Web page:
Over the four years that I’ve been blogging, I’ve seen a lot of posts going up about the drama in the book blogging world. About people being attacked for their viewpoints, stalked for their negative reviews, outraged over others’ bad behaviors at book conferences … it seems that there is no short supply of negativity on the internet. But still, each and every time I see a post about how painful and draining the book community can be I think, “Really?” Because that just hasn’t been my experience. I’ve found the book blogging community to be a friendly and welcoming place.
I tried to figure out why. Do I just stay away from controversial topics on my blog? I don’t think so. I’ve posted about many topics that have brought about debate in the community:
- The Irresistible Pull of ARCs
- Number of Followers and Following Back (though some of my thoughts and habits have changed since I wrote it)
- Authors that Complain (and why I eventually gave up on that complaining author)
- The Fine Line Between Inspired By and Copycat
- And a post entitled I Wasn’t Stressed About Blogging Until I Found Out I Was Doing it Wrong.
And I’ve written about some even more controversial topics:
- Reading and Writing Diversity (a HUGE hot-button right now)
- Faith in Blogging
- Is it Ever Okay to Judge?
- And my personal views on Cheating in books
So, if it’s not that I’m staying completely away from controversial subjects, could it be that I’m just too disconnected from the book blogging community as a whole to fully experience the negativity? Sometimes I think that might be partially true. I have my own little niche here at FYFA—I didn’t purposely carve it out, but I tend to interact most with the bloggers from the Book Blog Discussion Challenge because I know those bloggers best (it’s the nature of the challenge and why I really love it!). I’m on Twitter, but I don’t live there like some people seem to. I treat it more like visiting a semi-distant relative—I go in, I say hello, have some surface conversations and then leave with a polite goodbye. Occasionally I see a dramatic thread and I even sometimes comment on it, but it’s usually just to agree with someone whose viewpoint matches my own. I almost never express disapproval on Twitter and I’m always very careful of the way I phrase things.
And, honestly, I think that’s where the difference comes in. I tend to be a rose-colored glasses sort of person, and this extends to the book blogging community. I honestly feel like I see the good in people and situations much more quickly than I see the bad, and I tend to assign good intentions to people—probably sometimes even naively so. I can read a negative comment and think, “Hmmm… well, I can see where this person is coming from. I’m glad they made me think about that.”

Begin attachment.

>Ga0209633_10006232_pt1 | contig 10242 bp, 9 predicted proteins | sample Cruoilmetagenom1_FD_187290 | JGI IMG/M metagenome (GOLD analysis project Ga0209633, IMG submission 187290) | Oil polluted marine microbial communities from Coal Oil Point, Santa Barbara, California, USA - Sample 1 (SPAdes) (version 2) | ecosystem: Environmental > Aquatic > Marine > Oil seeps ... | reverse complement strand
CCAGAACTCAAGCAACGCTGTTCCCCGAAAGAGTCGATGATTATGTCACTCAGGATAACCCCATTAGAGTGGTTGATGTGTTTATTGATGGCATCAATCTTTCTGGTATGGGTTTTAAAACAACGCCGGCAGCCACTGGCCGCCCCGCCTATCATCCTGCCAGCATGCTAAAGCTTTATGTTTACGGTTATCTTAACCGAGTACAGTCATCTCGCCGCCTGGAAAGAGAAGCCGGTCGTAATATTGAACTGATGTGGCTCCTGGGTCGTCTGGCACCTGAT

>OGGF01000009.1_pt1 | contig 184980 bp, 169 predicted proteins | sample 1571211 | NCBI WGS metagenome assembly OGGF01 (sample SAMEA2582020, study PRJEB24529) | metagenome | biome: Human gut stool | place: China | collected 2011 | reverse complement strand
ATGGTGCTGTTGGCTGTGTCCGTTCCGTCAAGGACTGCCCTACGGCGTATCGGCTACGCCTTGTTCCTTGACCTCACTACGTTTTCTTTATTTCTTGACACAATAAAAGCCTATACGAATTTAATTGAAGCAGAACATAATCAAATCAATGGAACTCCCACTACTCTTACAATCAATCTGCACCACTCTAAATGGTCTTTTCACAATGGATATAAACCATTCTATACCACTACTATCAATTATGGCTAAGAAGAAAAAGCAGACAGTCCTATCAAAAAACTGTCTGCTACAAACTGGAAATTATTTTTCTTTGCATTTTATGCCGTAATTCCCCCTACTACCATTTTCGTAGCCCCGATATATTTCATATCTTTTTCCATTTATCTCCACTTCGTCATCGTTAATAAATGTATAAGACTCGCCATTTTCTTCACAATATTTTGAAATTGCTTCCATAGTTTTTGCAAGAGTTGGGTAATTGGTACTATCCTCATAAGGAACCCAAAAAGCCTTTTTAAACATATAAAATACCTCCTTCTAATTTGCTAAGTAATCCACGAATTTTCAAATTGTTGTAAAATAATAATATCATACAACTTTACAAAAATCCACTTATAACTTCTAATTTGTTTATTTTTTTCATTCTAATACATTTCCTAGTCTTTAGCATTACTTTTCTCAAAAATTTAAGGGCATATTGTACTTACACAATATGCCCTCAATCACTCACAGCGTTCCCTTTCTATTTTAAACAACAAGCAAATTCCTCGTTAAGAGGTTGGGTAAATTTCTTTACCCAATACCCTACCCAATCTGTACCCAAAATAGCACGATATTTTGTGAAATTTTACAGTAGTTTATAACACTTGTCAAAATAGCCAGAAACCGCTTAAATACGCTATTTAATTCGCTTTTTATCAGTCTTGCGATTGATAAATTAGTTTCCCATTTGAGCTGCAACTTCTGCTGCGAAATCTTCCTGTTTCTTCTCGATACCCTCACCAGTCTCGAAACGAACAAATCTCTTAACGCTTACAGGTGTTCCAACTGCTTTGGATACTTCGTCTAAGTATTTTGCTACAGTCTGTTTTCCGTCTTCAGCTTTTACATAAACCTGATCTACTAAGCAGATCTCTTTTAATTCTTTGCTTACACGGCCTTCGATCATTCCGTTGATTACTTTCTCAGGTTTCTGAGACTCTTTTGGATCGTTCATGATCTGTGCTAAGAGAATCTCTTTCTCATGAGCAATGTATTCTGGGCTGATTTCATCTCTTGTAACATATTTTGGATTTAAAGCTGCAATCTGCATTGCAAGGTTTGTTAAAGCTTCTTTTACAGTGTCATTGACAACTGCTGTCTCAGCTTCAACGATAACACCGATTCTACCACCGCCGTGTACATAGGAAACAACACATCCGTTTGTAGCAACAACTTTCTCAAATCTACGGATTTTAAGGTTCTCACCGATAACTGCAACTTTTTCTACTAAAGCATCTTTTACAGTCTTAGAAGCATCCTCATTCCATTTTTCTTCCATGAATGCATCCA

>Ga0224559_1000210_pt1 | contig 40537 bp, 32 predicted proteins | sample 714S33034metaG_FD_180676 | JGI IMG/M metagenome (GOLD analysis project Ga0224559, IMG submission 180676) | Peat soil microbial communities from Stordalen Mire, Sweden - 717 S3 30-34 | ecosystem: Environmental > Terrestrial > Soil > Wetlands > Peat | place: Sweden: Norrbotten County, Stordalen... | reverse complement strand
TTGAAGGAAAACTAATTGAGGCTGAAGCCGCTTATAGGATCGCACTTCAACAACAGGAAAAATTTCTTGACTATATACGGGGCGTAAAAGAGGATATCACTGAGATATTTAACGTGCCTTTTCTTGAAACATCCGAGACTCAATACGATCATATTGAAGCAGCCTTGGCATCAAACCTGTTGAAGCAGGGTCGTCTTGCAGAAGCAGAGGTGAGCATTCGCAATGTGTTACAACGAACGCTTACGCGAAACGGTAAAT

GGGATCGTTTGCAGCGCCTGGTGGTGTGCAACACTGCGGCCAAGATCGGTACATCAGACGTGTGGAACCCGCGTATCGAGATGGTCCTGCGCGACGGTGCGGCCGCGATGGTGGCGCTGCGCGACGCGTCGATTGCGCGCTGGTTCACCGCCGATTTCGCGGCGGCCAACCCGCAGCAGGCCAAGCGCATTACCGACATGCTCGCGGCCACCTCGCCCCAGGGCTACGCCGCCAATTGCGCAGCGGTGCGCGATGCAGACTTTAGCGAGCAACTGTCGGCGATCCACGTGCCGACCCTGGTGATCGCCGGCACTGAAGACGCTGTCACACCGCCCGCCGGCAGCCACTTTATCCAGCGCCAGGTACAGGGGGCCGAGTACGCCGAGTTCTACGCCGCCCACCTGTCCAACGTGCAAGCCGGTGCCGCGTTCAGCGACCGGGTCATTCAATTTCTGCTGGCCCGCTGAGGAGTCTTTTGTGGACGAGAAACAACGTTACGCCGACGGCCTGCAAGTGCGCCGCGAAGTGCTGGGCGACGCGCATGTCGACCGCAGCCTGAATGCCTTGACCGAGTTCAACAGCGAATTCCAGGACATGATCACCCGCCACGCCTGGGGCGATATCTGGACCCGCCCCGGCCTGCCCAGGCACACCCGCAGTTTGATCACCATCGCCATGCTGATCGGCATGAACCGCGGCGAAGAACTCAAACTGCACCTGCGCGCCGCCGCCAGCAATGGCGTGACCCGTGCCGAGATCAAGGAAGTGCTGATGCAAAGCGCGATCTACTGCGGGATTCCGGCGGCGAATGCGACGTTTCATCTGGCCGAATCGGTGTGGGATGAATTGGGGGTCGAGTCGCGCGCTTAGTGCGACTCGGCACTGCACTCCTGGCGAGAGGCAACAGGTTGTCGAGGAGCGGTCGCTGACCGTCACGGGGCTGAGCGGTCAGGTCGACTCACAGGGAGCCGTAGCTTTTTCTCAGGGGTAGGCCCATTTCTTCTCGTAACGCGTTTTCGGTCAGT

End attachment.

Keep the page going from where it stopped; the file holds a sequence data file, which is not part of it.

Now, don’t get me wrong, I’m not thrilled when people are just plain rude (which definitely happens), but when I see this somewhere I just choose not to engage. And then I forget about it. It doesn’t leave a lasting bad taste on my tongue. I don’t have overarching negative feelings about the book blogging community as a whole because of it. I just think, “Well, that person’s a jerk,” and I move on.
Of course, it’s much easier to do this when I’m not directly affected. I can pop in or out of a conversation at will and ignore a thread that gets too nasty. I can even read said thread, think about it for a few minutes and then walk away. That’s a whole lot harder to do when someone’s attacking you or someone you’re close to.
Still, if you’re feeling a lot of negativity in the book blogging community, I’d say the best thing you can do is not engage in those sorts of discussions with strangers. I’m not saying don’t have opinions—or even don’t express them. But I will say that your blog is a much safer place to share your opinions than social media. And when you do post controversial opinions on your blog, try to have an open mind and phrase things in a non-confrontational tone (as much as you can). And also try to remember when you have a negative experience that the encounter doesn’t define the book blogging community as a whole. I’d say that our little world is, in general, a pretty positive and uplifting place. Are there a few bad apples? Sure. Don’t let them ruin it for you.
(In fact, if you’re looking for a group of friendly bloggers, go check out the Discussion Challenge link-up. I guarantee there isn’t a bad apple in the bunch!)
Have you had any negative experiences within the book blogging community? Has it shaped your opinion of the community as a whole? How did you get past that? I want to know!
I’ve had a really good experience in the bookish community as well! I started off just having my blog and now I have a Tumblr blog and I tweet about books via Twitter. I watch booktubers and have my own instagram account dedicated to books. I’ve been able to interact with many different people who share a passion for books with me and have never had any problems, but I get what you’re saying…maybe it’s also a matter of your own attitude towards that. Some people are more prone to drama, and some don’t even notice it because it doesn’t concern them.